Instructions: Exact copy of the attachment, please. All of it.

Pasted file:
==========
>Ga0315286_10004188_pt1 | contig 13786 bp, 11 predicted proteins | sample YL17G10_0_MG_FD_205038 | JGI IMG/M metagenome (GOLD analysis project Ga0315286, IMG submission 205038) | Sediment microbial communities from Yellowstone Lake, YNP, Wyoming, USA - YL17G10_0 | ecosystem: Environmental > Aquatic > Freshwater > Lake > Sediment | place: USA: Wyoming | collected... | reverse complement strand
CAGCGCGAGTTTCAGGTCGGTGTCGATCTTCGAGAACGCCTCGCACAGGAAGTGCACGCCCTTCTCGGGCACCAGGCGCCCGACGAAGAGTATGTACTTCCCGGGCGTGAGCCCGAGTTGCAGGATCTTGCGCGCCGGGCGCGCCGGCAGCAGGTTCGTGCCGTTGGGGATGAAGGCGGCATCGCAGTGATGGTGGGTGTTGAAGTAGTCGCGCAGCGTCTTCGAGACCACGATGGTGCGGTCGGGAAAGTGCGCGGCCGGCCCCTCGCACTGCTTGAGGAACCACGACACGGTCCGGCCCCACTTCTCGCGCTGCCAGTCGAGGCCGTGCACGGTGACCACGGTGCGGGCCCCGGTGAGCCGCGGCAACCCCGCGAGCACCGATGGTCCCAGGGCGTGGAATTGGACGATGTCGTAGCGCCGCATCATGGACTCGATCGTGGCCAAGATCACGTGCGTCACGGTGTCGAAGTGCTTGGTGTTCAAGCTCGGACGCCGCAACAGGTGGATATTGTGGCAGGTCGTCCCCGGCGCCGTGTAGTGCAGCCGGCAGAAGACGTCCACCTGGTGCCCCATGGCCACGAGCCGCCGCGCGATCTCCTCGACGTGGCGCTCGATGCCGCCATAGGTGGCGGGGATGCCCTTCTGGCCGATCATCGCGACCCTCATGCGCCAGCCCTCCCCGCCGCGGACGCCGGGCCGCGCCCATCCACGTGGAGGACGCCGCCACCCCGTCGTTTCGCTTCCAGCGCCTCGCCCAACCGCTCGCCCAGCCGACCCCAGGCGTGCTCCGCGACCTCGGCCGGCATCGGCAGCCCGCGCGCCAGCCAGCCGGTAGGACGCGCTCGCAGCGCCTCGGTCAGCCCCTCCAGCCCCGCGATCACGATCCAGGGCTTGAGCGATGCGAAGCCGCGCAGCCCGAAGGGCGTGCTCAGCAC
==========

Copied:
>Ga0315286_10004188_pt1 | contig 13786 bp, 11 predicted proteins | sample YL17G10_0_MG_FD_205038 | JGI IMG/M metagenome (GOLD analysis project Ga0315286, IMG submission 205038) | Sediment microbial communities from Yellowstone Lake, YNP, Wyoming, USA - YL17G10_0 | ecosystem: Environmental > Aquatic > Freshwater > Lake > Sediment | place: USA: Wyoming | collected... | reverse complement strand
CAGCGCGAGTTTCAGGTCGGTGTCGATCTTCGAGAACGCCTCGCACAGGAAGTGCACGCCCTTCTCGGGCACCAGGCGCCCGACGAAGAGTATGTACTTCCCGGGCGTGAGCCCGAGTTGCAGGATCTTGCGCGCCGGGCGCGCCGGCAGCAGGTTCGTGCCGTTGGGGATGAAGGCGGCATCGCAGTGATGGTGGGTGTTGAAGTAGTCGCGCAGCGTCTTCGAGACCACGATGGTGCGGTCGGGAAAGTGCGCGGCCGGCCCCTCGCACTGCTTGAGGAACCACGACACGGTCCGGCCCCACTTCTCGCGCTGCCAGTCGAGGCCGTGCACGGTGACCACGGTGCGGGCCCCGGTGAGCCGCGGCAACCCCGCGAGCACCGATGGTCCCAGGGCGTGGAATTGGACGATGTCGTAGCGCCGCATCATGGACTCGATCGTGGCCAAGATCACGTGCGTCACGGTGTCGAAGTGCTTGGTGTTCAAGCTCGGACGCCGCAACAGGTGGATATTGTGGCAGGTCGTCCCCGGCGCCGTGTAGTGCAGCCGGCAGAAGACGTCCACCTGGTGCCCCATGGCCACGAGCCGCCGCGCGATCTCCTCGACGTGGCGCTCGATGCCGCCATAGGTGGCGGGGATGCCCTTCTGGCCGATCATCGCGACCCTCATGCGCCAGCCCTCCCCGCCGCGGACGCCGGGCCGCGCCCATCCACGTGGAGGACGCCGCCACCCCGTCGTTTCGCTTCCAGCGCCTCGCCCAACCGCTCGCCCAGCCGACCCCAGGCGTGCTCCGCGACCTCGGCCGGCATCGGCAGCCCGCGCGCCAGCCAGCCGGTAGGACGCGCTCGCAGCGCCTCGGTCAGCCCCTCCAGCCCCGCGATCACGATCCAGGGCTTGAGCGATGCGAAGCCGCGCAGCCCGAAGGGCGTGCTCAGCAC